Quadraphonic sound died out in the 1970s. So why is anyone bringing it back?

miles davis’ live evil LP in Quadraphonic, 1972

Quadraphonic sound faded from the landscape in the late 1970s, securing its place in the dustbin of music technology. Now someone’s bringing it back – and spreading the gospel to artists who want a simpler surround sound solution.

If you remember quadraphonic sound, then you also remember blown-out collars, flared pants, and afros. All four faded past the ’70s, although one is making a quiet comeback.

So what is quadraphonic sound?

Basically, it’s one of the earliest surround sound technologies, also known as “4.0 surround” in audiophile jargon. The idea of ​​having four speakers in each corner was based on a major breakthrough: 2-channel stereo surround.

2-channel stereo obviously persisted, but not quadraphonic. 4-channel technology was cumbersome and extremely expensive, making it accessible only to a small group of artists. Once released, the format could only be played with complicated 4-speaker systems, which also required a lot of space and cash on hand.

Success didn’t materialize, and the introduction of CD may have sealed its fate.

Fast forward now: Surround sound audio technology has passed through numerous generations. Most movie theaters have surround sound systems that outshine quadraphonics, and upscale home theater systems also employ sophisticated spatial audio solutions.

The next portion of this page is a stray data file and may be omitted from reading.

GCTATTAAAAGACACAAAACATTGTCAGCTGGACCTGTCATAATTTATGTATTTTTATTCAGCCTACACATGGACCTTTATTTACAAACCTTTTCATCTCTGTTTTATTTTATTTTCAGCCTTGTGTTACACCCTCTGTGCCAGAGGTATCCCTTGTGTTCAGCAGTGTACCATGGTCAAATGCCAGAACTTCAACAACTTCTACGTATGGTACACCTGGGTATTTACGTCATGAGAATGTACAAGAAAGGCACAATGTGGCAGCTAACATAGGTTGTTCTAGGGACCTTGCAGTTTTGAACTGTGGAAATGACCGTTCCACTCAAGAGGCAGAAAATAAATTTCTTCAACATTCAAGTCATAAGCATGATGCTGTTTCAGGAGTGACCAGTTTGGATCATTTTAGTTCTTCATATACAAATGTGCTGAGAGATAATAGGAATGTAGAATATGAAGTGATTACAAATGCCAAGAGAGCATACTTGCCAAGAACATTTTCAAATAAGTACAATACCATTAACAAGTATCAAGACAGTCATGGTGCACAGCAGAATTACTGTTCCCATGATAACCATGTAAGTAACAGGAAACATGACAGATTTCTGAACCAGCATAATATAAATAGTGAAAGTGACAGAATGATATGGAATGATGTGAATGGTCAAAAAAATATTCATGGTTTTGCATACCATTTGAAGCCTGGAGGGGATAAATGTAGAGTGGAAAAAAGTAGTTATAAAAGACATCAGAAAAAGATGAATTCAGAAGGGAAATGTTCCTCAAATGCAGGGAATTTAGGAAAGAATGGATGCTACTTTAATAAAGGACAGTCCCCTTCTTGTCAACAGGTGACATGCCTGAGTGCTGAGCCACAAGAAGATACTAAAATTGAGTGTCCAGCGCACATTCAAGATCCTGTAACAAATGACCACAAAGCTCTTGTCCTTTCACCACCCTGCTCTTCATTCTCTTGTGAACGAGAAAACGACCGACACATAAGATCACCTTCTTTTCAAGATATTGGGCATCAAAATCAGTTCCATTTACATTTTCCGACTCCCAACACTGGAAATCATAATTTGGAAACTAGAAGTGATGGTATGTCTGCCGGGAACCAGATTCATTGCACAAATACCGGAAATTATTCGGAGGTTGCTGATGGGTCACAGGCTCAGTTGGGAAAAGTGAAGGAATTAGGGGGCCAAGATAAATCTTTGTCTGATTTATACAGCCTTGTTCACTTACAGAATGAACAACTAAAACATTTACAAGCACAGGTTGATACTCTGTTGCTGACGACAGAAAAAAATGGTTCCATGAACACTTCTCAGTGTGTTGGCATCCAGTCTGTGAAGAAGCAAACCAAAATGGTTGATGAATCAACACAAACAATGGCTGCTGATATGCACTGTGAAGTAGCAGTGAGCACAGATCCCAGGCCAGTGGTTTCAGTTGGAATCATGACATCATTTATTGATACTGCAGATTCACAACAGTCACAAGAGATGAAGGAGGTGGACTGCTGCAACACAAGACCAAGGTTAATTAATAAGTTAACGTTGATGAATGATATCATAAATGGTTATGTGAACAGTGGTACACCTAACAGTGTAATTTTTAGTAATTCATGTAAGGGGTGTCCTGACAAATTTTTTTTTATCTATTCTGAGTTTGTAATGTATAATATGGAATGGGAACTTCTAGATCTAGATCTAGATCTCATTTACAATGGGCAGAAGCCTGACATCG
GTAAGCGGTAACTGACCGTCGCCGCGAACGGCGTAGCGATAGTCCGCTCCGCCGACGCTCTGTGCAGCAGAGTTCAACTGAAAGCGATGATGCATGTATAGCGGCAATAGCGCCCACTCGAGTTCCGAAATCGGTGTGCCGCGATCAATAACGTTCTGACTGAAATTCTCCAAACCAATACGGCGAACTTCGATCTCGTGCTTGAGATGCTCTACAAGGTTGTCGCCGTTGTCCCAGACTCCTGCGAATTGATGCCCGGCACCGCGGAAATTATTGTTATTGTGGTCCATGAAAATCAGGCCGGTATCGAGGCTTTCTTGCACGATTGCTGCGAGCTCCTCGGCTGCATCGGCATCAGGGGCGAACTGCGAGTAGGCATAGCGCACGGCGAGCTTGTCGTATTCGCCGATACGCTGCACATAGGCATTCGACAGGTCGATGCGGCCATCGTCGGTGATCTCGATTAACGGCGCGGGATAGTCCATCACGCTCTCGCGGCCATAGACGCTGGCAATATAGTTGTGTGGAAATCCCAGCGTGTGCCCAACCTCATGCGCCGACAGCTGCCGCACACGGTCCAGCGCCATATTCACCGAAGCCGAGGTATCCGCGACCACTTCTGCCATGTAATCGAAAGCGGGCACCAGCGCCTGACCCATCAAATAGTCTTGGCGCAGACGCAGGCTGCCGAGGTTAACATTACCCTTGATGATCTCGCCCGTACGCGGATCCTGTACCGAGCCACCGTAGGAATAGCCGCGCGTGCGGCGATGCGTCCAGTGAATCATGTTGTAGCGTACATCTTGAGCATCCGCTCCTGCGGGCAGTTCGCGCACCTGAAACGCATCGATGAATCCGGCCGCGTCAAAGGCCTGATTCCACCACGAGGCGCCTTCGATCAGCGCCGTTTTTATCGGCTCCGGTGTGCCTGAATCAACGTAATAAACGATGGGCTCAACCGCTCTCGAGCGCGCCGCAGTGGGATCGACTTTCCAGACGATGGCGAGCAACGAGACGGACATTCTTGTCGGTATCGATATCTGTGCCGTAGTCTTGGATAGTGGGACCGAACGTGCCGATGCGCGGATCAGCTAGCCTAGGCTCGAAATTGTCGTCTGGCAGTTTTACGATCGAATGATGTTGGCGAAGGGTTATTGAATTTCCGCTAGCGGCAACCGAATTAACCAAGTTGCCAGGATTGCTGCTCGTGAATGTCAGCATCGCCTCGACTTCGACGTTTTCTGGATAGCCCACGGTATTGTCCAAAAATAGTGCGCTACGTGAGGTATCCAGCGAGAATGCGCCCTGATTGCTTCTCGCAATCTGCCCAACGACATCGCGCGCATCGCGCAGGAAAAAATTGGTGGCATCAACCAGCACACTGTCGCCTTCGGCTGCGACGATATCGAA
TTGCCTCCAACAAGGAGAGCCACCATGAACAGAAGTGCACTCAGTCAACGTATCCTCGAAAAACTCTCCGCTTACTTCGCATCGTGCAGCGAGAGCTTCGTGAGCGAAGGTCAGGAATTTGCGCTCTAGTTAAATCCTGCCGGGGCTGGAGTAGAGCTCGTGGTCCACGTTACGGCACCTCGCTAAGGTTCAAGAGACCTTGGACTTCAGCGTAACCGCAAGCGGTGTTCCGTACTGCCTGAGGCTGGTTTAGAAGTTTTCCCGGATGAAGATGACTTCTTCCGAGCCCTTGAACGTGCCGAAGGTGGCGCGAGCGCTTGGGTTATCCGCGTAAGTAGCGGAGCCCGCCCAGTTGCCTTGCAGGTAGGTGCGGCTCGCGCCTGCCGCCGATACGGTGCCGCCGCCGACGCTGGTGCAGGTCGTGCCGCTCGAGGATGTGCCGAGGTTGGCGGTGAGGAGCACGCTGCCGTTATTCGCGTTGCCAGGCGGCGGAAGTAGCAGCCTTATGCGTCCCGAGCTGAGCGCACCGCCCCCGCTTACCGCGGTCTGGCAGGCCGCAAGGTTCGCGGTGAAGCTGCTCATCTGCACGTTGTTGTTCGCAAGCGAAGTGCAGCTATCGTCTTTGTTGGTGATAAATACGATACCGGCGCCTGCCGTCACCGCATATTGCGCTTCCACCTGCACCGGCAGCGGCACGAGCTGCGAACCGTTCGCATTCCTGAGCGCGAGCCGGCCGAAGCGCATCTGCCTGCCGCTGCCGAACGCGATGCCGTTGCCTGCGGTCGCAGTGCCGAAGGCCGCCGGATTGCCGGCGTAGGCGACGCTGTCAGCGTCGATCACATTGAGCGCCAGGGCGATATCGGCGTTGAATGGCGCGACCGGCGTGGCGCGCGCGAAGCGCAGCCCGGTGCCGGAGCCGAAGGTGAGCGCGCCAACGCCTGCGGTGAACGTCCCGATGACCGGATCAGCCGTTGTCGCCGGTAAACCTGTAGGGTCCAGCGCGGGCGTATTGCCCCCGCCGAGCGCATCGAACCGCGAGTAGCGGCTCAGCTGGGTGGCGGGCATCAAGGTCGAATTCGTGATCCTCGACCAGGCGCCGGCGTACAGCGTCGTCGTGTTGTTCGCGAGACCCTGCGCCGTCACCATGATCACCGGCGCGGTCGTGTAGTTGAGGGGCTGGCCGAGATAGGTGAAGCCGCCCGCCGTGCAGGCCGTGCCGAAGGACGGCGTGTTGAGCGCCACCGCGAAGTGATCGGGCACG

Why is LA-based audiophile, studio owner and entrepreneur KamranV bringing quadraphony back?

One of the reasons is accessibility. “As a creative person, it’s much easier to think in four corners and make creative decisions in four corners,” noted KamranV.

In contrast, modern spatial audio technologies are extremely technical and unattainable. “A lot of these are done by technicians and not creative people. And that’s because it takes a lot of work to achieve what this technology asks of you.”

“Quad is – for many odd reasons – just more musical. It’s more creative: I can think like that, I can write a song like that.”

KamranV has previously released a quadraphonic live album with electronica artist Suzanne Ciani. He released 227 copies at a clever price of $227 a piece. And that is just the beginning.

Here’s our in-depth exploration of this oddly attractive audio technology, captured from the Making Vinyl Conference in Detroit. Enjoy!